I have been waiting to write about Magnus all year, mostly because I wanted to fully experience the wholeness of hosting an exchange student before putting it to words, but watching Magnus pack for his journey home brought back the memories that he has lived since the day he arrived in the International Terminal at O’Hare Airport last August.

Magnus arrived to the shores of Lake Michigan alone and unassuming. He was very much a young boy, traveling half way around the world to embark on a journey we all knew would be special, but yet he was to begin this journey alone, and amongst strangers. He was brave and courageous to do this on his own, but Magnus had a dream to play basketball in the US and Northbrook, Illinois is where it was to happen for him.

Basketball in Norway is a fledgling sport, still very much at the grass roots level, meaning not very advanced. As a young boy, Magnus fell in love with basketball and with Michael Jordan while watching the movie, Space Jam. Little did he realize that in a few short months, he would be living his American Dream.

Every young boy has dreams of being a schoolboy sports hero, whether on the gridiron or the court. In Magnus’ case, it would be the hardwood of the basketball court. Magnus worked countless hours in our backyard basketball court with the hopes of just making the Glenbrook North High School basketball team. Not only did Magnus make the team, but he developed into one of the best shooters on the team, parlaying that into valuable playing time off the bench and a remarkable run into the state playoffs in a magnificent season of American high school basketball.

Magnus’ shining moment was in the Proviso West Holiday Basketball Tournament this past December. Glenbrook North was scheduled to play Whitney Young, a local powerhouse and a top contender for the Class AA state basketball championship. One of Whitney Young’s top players was G Marcus Jordan, the son of Magnus’ basketball idol. The game was broadcast on Comcast Sports Net, the local sports cable television outlet. Sitting in the stands behind the Glenbrook North bench was perhaps the best player ever to play the game of basketball, Michael Jordan. Magnus entered in the 4th quarter of a one sided game, where he proceeded to hit a 3 pointer in front of his hero and idol. Michael acknowledged the moment with a little fist pump and Magnus was in heaven. There could be no better moment to witness someone living the dream of their lifetime. I was proud to be present to witness such an accomplishment, but also humbled and thankful to experience the rare and wonderful moment of a dream fulfilled.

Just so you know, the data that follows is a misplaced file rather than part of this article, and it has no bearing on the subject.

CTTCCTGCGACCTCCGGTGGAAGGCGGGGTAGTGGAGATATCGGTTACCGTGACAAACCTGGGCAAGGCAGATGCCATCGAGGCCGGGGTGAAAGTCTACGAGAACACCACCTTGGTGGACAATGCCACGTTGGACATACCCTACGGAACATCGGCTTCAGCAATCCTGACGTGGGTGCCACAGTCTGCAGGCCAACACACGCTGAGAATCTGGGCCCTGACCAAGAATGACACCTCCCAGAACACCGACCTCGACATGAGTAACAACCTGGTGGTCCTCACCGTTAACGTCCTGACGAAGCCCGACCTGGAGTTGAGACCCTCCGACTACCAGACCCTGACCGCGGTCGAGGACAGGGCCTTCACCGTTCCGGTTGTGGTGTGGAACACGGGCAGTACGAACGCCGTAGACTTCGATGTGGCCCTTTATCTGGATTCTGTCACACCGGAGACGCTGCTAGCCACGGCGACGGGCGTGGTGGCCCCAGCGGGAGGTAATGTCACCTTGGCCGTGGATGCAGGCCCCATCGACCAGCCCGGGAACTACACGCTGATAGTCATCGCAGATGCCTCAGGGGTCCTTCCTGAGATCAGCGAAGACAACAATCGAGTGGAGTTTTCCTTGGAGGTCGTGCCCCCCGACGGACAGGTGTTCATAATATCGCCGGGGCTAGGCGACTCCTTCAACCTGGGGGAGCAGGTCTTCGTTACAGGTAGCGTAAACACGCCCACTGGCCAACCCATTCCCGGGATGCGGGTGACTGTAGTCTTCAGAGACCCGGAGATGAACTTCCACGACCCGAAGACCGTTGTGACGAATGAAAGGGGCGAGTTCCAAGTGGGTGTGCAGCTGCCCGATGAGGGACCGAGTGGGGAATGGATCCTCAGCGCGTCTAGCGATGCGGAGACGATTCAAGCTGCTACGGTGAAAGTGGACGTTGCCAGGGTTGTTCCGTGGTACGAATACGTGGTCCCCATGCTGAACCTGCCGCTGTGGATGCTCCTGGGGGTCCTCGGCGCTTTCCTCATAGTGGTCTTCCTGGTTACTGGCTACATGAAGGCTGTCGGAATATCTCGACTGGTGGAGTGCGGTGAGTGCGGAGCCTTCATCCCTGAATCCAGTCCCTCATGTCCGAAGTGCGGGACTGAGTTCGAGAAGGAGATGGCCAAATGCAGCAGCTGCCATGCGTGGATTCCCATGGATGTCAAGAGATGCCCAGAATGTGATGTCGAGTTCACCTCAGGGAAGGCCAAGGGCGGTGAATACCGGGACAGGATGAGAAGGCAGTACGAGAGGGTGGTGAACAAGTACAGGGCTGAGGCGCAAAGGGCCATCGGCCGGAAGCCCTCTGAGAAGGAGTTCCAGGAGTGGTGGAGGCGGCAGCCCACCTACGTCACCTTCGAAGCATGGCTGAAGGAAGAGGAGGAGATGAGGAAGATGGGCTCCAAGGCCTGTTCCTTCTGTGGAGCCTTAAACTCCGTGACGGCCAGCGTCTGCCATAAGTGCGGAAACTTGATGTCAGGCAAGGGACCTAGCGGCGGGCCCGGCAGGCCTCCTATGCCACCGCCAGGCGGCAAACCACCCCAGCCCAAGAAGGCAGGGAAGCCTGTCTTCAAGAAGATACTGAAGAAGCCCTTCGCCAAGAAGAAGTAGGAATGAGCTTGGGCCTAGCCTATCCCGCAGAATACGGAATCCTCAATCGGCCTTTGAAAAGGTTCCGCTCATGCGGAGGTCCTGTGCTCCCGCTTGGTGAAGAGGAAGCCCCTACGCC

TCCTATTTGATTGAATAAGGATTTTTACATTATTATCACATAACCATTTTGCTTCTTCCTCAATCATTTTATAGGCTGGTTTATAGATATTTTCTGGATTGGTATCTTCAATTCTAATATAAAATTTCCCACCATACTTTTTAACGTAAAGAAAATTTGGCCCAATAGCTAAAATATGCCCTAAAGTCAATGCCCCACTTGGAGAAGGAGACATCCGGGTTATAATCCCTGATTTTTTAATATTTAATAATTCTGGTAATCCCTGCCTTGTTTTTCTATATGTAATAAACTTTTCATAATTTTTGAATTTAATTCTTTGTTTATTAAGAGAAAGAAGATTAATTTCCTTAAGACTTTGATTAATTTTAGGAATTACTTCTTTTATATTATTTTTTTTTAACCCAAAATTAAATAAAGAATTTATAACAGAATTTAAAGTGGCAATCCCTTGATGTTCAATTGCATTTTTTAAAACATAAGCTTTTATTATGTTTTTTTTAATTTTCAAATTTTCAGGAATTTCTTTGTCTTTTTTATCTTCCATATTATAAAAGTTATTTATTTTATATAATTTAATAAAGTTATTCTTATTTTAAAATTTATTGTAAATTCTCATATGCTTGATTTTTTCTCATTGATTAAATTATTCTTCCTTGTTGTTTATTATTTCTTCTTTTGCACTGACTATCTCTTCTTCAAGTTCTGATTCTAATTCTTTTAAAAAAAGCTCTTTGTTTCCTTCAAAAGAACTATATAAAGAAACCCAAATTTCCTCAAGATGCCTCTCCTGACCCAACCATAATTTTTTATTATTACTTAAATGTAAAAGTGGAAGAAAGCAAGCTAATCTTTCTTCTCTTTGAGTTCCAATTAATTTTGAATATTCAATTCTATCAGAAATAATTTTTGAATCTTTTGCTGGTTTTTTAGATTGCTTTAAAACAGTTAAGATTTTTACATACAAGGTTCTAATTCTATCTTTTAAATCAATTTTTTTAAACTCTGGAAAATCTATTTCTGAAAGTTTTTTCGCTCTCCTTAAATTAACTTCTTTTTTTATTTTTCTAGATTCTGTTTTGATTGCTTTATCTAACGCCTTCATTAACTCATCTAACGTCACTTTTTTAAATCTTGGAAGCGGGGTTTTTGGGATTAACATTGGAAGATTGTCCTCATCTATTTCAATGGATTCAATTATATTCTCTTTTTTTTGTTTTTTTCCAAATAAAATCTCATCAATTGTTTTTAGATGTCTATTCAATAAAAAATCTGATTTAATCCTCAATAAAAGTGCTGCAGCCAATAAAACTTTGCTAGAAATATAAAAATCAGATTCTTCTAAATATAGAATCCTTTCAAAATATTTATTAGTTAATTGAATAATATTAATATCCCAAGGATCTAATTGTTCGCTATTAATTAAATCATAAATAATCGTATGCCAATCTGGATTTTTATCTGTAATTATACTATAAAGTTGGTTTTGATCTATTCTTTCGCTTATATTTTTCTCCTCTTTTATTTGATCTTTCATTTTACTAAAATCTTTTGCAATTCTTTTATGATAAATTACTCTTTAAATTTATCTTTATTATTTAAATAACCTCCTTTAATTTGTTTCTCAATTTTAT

That moment happened over 7 months ago, and it was one of many, many moments that Magnus has experienced in his brief stay as a member of our household. In my eyes and heart, that was the one moment that will forever define our experience with Magnus. As the parade of newly made friends came to say their goodbyes this afternoon, I watched the completion of the development and maturation of a young man, a boy no longer.

As I walked Magnus to the security line at the airport and said my goodbye, I felt a large part of my existence for the last year was leaving with him. I have to admit that it was a difficult moment for both of us, but more difficult that I would have thought for me. As I watched Magnus go though the security line, I noticed how American he had become – wearing the basketball shirt, the baggy jeans shorts that kept falling down as he took off his belt to go through the metal detector, to hearing one of his favorite new American sayings “my bad”.

As Magnus gathered his belongings from security, he took one look back, waved bye to me, and walked around the corner to his new life, a life of unlimited potential and dreams fulfilled, with many new dreams to follow.